I have seen other examples of distribution companies embracing a noninventory sales model. A couple of years ago, I spent some time with a former client in the janitorial supply business. In his company, he had begun to monetize its customer education programs. In years past, staff would train custodial service people and chalk it up to part of the sales process.
Performing quality education is expensive and can be a real drain on profitability. This new direction has paid some real dividends. Not only is this client now getting paid to put on certification courses in applications, he also is drawing from much larger geography. This is allowing him to push product outside his traditional selling area.
Another education-heavy industry is the beauty supply business. I have had the good fortune of working with several wholesale distributors in this vertical. They hold many different educational sessions, either self-performed or manufacturer-supported, for salon professionals. Could this become a profit center? I have seen some of these training rooms. They rival many of the rooms I have run seminars out of. It is certainly something to explore.
Looking back at my past career, safety products have become a huge part of both the construction and industrial distribution offering. I know that many sales professionals in these companies have become certified to train on various products. Furthermore, this training has become a requirement for the user in many situations. If it is required, why are they giving it away? The old excuse, “Because we always have,” doesn’t seem to cut it anymore.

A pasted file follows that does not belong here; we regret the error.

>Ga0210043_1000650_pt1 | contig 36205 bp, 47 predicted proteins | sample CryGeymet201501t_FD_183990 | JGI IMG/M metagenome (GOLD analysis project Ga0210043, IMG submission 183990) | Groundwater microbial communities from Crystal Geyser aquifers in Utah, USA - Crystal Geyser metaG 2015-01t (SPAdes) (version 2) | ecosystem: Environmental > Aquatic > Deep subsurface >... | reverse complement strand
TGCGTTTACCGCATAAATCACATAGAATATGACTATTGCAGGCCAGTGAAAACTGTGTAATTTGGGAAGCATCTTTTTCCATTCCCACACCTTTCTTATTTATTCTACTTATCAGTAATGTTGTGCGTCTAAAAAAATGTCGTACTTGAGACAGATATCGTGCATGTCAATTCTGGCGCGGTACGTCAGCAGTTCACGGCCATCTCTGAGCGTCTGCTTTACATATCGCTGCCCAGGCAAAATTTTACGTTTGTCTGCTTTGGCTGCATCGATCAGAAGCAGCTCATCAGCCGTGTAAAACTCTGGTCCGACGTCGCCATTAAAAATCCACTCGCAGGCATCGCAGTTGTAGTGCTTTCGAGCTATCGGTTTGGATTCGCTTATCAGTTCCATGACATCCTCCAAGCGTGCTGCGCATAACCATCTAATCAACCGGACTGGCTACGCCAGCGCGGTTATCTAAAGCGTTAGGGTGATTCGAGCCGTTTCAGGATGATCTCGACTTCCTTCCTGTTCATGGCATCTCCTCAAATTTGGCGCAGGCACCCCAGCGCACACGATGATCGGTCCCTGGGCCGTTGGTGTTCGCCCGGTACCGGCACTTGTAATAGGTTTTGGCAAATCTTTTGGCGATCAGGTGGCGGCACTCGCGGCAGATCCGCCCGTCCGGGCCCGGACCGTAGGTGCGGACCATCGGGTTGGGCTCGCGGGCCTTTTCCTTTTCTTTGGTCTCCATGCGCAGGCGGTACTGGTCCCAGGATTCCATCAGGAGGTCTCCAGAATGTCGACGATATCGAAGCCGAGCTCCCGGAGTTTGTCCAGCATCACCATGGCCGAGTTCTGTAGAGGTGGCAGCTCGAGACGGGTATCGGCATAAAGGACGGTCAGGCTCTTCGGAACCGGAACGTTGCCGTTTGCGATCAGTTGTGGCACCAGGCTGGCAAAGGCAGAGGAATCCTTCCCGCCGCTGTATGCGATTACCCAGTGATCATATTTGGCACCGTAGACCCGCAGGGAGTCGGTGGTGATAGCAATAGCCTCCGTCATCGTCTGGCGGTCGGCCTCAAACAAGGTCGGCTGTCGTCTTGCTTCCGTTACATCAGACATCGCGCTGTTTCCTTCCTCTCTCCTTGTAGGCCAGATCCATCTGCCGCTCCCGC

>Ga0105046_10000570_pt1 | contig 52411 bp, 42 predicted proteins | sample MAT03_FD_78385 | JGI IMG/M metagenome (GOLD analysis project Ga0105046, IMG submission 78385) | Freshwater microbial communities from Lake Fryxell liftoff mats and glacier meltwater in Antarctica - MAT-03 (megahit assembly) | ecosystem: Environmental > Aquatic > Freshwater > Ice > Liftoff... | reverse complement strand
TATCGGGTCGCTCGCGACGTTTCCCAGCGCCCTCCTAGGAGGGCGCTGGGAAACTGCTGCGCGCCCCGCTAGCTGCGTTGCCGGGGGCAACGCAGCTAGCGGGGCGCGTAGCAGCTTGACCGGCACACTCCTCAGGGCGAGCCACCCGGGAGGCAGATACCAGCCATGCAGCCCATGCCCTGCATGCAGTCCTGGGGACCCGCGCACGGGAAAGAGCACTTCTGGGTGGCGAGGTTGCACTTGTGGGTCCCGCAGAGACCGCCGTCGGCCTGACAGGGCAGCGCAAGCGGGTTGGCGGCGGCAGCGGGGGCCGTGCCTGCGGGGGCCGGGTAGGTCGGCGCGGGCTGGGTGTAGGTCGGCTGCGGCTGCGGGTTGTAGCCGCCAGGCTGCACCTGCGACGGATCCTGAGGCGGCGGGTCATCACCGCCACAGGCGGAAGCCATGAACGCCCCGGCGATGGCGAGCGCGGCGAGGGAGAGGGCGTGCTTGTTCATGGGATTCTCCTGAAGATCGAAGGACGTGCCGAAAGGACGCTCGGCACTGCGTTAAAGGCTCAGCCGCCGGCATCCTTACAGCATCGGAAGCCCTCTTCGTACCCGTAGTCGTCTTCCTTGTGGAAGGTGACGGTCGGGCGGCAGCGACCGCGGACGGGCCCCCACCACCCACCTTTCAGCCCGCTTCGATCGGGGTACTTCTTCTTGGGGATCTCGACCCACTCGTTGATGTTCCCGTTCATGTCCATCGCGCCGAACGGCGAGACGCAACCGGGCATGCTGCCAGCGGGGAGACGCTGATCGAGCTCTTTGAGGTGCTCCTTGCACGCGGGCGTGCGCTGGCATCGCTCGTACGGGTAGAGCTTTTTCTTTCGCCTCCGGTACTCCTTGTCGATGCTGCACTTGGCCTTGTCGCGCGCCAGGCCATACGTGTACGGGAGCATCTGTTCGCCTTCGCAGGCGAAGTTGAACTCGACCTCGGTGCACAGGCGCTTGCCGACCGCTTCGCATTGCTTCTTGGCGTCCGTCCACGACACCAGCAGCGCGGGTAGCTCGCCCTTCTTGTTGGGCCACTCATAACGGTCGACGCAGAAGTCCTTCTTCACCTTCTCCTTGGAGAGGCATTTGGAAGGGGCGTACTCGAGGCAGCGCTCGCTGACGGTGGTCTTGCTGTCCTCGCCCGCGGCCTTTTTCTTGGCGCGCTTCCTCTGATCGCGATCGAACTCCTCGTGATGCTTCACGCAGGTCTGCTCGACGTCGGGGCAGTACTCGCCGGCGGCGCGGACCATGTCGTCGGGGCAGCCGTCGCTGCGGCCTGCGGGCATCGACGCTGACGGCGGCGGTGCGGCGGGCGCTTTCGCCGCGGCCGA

No More ‘Will Advise’
One final example of getting paid to perform services comes from the floor covering industry. A terrible tradition in this business is called “will advise.” In this scenario, the dealer customer places a purchase order for flooring product from the wholesaler to tie up inventory but is not willing to take delivery. The dealer “will advise” the wholesaler when it wants to take delivery of the product.
During this limbo time, the wholesaler ties up inventory and warehouse space with technically sold, but not invoiced, product. I think you can see where my stomach churns over this practice. As a bright spot, a couple of wholesalers have stiffened their spines and taken a hard stance. Not only do they invoice the dealer immediately, they also charge a monthly storage fee until the dealer takes delivery.
Could the construction industry take some cues from this “storage fee” practice? I have seen several distributors perform similar holding activities for contractors working in condensed urban environments. Perhaps these contractors would be willing to pay for storage and delivery of product on an “as needed” basis. If the question is not asked, it will never be answered.
In the traditional supply chain, distributors provide value-added services for the gross margin they receive from the transaction. As this compensation for services performed continues to get squeezed, I would like to see distributors rekindle an interest in monetizing the services they have been historically giving away for free. Good luck and I look forward to being of service in the future.